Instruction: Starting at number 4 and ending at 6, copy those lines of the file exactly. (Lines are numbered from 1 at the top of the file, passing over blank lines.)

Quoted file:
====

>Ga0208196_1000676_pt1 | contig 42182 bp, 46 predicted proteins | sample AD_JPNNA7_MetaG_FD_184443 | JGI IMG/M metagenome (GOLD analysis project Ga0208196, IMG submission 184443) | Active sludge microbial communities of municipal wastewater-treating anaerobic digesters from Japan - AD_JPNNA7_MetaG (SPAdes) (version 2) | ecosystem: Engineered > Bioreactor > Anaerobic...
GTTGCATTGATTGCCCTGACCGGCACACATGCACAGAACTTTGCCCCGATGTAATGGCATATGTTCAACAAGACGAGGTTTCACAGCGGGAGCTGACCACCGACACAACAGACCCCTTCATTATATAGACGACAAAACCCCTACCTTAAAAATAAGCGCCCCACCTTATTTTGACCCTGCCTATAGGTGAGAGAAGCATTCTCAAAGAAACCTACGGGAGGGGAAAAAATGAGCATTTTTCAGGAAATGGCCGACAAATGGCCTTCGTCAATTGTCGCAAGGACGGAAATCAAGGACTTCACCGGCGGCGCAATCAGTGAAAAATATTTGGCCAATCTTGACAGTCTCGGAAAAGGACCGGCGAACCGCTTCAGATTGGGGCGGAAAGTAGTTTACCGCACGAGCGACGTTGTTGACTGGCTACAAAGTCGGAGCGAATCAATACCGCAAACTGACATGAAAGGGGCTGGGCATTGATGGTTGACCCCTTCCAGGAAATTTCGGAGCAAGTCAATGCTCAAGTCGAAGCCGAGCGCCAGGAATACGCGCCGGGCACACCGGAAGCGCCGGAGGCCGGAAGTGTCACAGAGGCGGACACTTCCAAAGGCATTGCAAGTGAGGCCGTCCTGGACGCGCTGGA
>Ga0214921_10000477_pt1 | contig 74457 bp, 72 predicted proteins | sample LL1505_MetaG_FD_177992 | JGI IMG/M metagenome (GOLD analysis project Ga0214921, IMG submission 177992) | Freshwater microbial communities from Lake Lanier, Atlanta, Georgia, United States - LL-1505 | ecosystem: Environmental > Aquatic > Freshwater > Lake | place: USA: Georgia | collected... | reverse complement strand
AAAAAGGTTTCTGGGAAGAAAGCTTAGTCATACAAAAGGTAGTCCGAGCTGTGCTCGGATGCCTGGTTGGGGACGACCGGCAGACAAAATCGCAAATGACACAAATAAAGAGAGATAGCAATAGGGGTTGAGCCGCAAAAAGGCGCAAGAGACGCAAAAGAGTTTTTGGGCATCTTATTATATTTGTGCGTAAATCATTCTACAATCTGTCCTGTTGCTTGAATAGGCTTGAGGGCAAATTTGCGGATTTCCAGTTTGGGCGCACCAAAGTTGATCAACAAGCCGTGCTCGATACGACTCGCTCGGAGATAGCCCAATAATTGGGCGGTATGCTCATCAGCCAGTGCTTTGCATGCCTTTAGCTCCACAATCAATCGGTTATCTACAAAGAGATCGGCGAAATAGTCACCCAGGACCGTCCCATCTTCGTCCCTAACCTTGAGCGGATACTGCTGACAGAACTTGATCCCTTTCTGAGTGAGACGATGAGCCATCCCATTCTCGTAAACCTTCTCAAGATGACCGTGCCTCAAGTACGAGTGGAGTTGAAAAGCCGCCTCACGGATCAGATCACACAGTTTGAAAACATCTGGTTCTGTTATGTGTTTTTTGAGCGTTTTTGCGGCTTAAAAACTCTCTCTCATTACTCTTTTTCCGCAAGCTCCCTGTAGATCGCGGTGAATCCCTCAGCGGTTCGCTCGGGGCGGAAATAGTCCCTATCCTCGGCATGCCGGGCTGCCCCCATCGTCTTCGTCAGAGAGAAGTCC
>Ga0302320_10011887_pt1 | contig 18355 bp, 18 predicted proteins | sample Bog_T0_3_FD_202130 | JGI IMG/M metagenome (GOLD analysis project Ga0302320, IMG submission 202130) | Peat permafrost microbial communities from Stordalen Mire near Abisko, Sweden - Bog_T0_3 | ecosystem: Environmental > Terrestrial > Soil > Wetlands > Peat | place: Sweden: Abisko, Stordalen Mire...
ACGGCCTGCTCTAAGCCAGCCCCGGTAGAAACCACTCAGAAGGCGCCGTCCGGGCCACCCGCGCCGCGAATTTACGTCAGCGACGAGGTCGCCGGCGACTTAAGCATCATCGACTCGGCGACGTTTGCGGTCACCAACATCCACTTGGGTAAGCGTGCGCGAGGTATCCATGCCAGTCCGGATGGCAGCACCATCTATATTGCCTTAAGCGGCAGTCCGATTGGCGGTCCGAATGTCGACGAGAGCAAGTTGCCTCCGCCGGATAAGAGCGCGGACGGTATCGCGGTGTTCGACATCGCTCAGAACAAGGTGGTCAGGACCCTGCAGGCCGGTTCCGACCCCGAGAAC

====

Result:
AAAAAGGTTTCTGGGAAGAAAGCTTAGTCATACAAAAGGTAGTCCGAGCTGTGCTCGGATGCCTGGTTGGGGACGACCGGCAGACAAAATCGCAAATGACACAAATAAAGAGAGATAGCAATAGGGGTTGAGCCGCAAAAAGGCGCAAGAGACGCAAAAGAGTTTTTGGGCATCTTATTATATTTGTGCGTAAATCATTCTACAATCTGTCCTGTTGCTTGAATAGGCTTGAGGGCAAATTTGCGGATTTCCAGTTTGGGCGCACCAAAGTTGATCAACAAGCCGTGCTCGATACGACTCGCTCGGAGATAGCCCAATAATTGGGCGGTATGCTCATCAGCCAGTGCTTTGCATGCCTTTAGCTCCACAATCAATCGGTTATCTACAAAGAGATCGGCGAAATAGTCACCCAGGACCGTCCCATCTTCGTCCCTAACCTTGAGCGGATACTGCTGACAGAACTTGATCCCTTTCTGAGTGAGACGATGAGCCATCCCATTCTCGTAAACCTTCTCAAGATGACCGTGCCTCAAGTACGAGTGGAGTTGAAAAGCCGCCTCACGGATCAGATCACACAGTTTGAAAACATCTGGTTCTGTTATGTGTTTTTTGAGCGTTTTTGCGGCTTAAAAACTCTCTCTCATTACTCTTTTTCCGCAAGCTCCCTGTAGATCGCGGTGAATCCCTCAGCGGTTCGCTCGGGGCGGAAATAGTCCCTATCCTCGGCATGCCGGGCTGCCCCCATCGTCTTCGTCAGAGAGAAGTCC
>Ga0302320_10011887_pt1 | contig 18355 bp, 18 predicted proteins | sample Bog_T0_3_FD_202130 | JGI IMG/M metagenome (GOLD analysis project Ga0302320, IMG submission 202130) | Peat permafrost microbial communities from Stordalen Mire near Abisko, Sweden - Bog_T0_3 | ecosystem: Environmental > Terrestrial > Soil > Wetlands > Peat | place: Sweden: Abisko, Stordalen Mire...
ACGGCCTGCTCTAAGCCAGCCCCGGTAGAAACCACTCAGAAGGCGCCGTCCGGGCCACCCGCGCCGCGAATTTACGTCAGCGACGAGGTCGCCGGCGACTTAAGCATCATCGACTCGGCGACGTTTGCGGTCACCAACATCCACTTGGGTAAGCGTGCGCGAGGTATCCATGCCAGTCCGGATGGCAGCACCATCTATATTGCCTTAAGCGGCAGTCCGATTGGCGGTCCGAATGTCGACGAGAGCAAGTTGCCTCCGCCGGATAAGAGCGCGGACGGTATCGCGGTGTTCGACATCGCTCAGAACAAGGTGGTCAGGACCCTGCAGGCCGGTTCCGACCCCGAGAAC